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Development Delays A Frustrating Reality

By Dan Hutton on October 4, 2011 in News

Photo: Dan Hutton

A word of warning to prospective homeowners purchasing with a view to renovate: be prepared to build in plenty of slack.

What may seem like a cut and dry approval process can sometimes take upward of 12 months and cost you thousands of dollars.

Bondi’s Brody Peterson (owner of two of Bondi Road’s best dining establishments The Flying Squirrel and The Stuffed Beaver) knows only too well how long it can take to get a development application approved, not to mention how expensive the waiting period can be.

Peterson purchased a small, run down semi-detached two-bedder on Bondi’s Castlefield Street in October 2010 with a view to renovate, renting a two-bedroom apartment with his fiancée and child in the meantime.

“It’s like the last untouched semi in South Bondi. It hasn’t been touched since about 1910 when it was built. It was the only house we could afford in Bondi, but it needs to be renovated for it to be habitable,” Peterson told The Beast.

Peterson began working with architects to come up with plans that would improve his property whilst falling well within council guidelines, hoping that he’d be able to push his development through council with minimal fuss and begin his renovations as promptly as possible.

Peterson went as far as to sit down with his neighbours and show them his plans, ensuring that they were completely happy with his application prior to lodgement.

In March this year, Peterson submitted his development application to council satisfied that it would be met with prompt approval.

To Peterson’s surprise his DA attracted an objection from one of the neighbours who he had previously consulted and gained personal approval from. The objection related to a number of features of the proposed development including the height and bulk at the back of the building, how it was centred and hence its attractiveness from the street, its with, its proximity to the property boundary, and its effect on the neighbour’s light.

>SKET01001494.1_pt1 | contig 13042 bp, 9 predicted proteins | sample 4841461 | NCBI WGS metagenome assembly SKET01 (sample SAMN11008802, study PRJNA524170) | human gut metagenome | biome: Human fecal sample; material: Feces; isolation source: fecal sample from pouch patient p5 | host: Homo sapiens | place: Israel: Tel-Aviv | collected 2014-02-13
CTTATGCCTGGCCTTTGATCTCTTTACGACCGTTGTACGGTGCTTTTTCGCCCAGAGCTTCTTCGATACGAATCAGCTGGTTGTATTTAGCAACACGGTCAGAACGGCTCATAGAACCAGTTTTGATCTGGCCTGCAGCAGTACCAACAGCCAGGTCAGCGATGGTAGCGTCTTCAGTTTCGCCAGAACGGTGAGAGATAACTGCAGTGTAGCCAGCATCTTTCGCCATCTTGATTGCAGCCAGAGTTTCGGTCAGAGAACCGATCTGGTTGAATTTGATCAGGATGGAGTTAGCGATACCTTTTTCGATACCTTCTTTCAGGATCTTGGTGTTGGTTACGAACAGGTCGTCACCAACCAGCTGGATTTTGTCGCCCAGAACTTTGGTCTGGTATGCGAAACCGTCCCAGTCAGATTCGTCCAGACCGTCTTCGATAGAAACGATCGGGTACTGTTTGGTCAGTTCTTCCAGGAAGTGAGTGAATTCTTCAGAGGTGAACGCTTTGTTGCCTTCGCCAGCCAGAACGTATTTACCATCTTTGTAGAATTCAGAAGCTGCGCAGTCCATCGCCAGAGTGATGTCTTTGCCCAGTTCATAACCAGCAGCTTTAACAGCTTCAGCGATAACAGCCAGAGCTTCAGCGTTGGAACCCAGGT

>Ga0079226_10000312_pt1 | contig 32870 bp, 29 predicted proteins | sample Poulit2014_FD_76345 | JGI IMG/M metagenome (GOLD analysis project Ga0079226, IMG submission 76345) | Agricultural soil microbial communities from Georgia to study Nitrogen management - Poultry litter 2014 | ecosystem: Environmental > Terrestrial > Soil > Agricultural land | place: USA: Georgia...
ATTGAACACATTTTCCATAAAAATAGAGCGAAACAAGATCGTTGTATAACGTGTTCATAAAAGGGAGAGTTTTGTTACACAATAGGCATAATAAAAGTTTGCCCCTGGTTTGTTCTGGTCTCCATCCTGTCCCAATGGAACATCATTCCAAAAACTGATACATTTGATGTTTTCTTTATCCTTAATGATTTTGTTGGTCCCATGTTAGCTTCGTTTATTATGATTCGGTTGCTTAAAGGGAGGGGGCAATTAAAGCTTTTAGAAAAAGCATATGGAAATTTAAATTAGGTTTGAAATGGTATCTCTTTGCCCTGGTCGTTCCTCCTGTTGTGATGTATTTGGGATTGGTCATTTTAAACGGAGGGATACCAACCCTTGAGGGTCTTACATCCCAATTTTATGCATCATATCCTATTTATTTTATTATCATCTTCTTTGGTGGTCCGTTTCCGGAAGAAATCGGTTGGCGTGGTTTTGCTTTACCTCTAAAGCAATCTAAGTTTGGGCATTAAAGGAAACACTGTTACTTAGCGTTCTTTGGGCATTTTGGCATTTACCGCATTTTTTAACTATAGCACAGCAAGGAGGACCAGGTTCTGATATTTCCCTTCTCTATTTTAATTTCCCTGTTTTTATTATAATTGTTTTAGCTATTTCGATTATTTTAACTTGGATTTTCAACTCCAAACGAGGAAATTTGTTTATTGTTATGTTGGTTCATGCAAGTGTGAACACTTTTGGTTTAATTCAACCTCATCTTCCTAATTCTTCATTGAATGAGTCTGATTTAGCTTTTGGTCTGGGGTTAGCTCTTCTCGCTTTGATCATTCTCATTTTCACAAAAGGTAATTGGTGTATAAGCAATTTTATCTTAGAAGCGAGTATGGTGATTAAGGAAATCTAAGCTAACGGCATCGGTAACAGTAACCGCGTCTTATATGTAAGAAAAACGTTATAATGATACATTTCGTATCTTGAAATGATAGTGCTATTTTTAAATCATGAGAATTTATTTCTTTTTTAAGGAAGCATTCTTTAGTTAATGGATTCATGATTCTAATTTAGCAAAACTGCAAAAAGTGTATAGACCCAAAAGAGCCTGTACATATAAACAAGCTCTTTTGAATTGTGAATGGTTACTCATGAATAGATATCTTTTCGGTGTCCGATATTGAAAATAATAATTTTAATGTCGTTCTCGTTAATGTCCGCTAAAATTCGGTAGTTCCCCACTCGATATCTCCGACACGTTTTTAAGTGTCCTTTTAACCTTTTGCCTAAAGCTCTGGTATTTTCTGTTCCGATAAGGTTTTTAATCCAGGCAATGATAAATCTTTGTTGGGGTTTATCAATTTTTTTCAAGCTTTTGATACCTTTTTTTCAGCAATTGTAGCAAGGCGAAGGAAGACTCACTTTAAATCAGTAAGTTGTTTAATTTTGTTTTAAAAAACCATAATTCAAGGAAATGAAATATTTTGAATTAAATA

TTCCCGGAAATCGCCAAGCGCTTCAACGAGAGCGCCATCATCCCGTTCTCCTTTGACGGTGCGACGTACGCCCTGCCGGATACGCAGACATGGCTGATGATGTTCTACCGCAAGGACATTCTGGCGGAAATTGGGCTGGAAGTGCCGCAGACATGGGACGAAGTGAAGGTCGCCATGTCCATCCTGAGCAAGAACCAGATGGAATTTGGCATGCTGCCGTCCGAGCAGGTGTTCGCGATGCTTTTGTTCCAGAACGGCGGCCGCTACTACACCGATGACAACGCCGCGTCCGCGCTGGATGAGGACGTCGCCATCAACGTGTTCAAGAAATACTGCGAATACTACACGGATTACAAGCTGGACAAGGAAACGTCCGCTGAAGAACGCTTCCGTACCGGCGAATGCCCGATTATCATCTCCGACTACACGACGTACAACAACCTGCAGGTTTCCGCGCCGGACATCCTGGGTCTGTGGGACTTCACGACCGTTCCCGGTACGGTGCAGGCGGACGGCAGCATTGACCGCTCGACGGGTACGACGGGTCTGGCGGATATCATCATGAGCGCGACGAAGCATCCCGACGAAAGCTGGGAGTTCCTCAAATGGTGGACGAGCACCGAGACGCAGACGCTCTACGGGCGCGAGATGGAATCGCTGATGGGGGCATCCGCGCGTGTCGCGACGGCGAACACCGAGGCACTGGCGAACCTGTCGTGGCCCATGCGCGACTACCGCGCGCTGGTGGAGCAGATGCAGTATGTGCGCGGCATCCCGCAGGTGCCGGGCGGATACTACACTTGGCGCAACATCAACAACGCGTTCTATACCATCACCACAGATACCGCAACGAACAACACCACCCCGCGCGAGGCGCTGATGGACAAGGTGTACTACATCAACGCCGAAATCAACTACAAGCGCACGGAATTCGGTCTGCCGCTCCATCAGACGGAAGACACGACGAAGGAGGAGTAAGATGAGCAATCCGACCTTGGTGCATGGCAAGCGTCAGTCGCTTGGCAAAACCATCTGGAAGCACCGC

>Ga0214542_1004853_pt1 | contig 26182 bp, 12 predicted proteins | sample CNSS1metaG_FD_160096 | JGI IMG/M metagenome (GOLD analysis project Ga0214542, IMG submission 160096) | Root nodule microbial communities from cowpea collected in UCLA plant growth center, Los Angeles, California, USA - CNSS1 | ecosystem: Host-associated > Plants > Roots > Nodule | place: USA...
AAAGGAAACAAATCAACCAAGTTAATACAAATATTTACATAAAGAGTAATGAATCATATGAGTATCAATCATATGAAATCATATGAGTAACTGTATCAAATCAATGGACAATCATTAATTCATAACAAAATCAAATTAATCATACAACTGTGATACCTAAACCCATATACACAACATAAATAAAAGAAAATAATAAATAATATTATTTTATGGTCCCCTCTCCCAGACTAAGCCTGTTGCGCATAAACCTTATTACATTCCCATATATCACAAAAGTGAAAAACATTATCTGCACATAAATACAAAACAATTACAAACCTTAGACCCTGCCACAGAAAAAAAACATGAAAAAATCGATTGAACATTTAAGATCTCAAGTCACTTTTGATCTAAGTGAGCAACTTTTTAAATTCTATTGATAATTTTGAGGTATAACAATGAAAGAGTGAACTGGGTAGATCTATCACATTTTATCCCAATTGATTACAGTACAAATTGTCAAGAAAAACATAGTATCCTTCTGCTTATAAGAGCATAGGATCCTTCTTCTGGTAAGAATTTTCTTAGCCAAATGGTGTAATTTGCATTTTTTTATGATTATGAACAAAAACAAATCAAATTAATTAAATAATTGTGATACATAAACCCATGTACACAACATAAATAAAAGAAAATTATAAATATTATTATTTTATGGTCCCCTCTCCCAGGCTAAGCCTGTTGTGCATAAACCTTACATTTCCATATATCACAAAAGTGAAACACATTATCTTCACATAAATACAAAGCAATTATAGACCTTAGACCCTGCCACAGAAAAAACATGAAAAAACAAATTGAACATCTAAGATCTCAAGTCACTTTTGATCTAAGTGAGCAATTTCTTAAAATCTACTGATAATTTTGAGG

Notably, all of these features fell well within Waverley Council’s development guidelines, but despite this, all but one of the objections were upheld.

“You think you’re doing the right thing by doing all your development designs within council guidelines and then it gets thrown back in your face. Why does council have the guidelines if they’re still going to shut you down because of one complainer?”

Peterson was left with little choice but to change his designs to comply with the conditions of his development application approval or go through the expensive and time consuming process of taking his case to the Land and Environment Court.
“We’ve just got to grin and bear it,” he said.

“We’ve changed the design and now we’re waiting for the Construction Certificate so we should be building by early October.

“To take it to the Land and Environment Court it would cost a fortune and take up too much time when I’ve got a two year-old kid, we’re living in a small apartment and I’m trying to run two local businesses. It’s just getting too expensive. We’ve had to suck it up and accept the conditions.”

Despite the setbacks, a clearly frustrated Peterson had some sage advice for others looking to purchase and renovate.
“Make sure you know your neighbours and budget for an extended DA approval period.”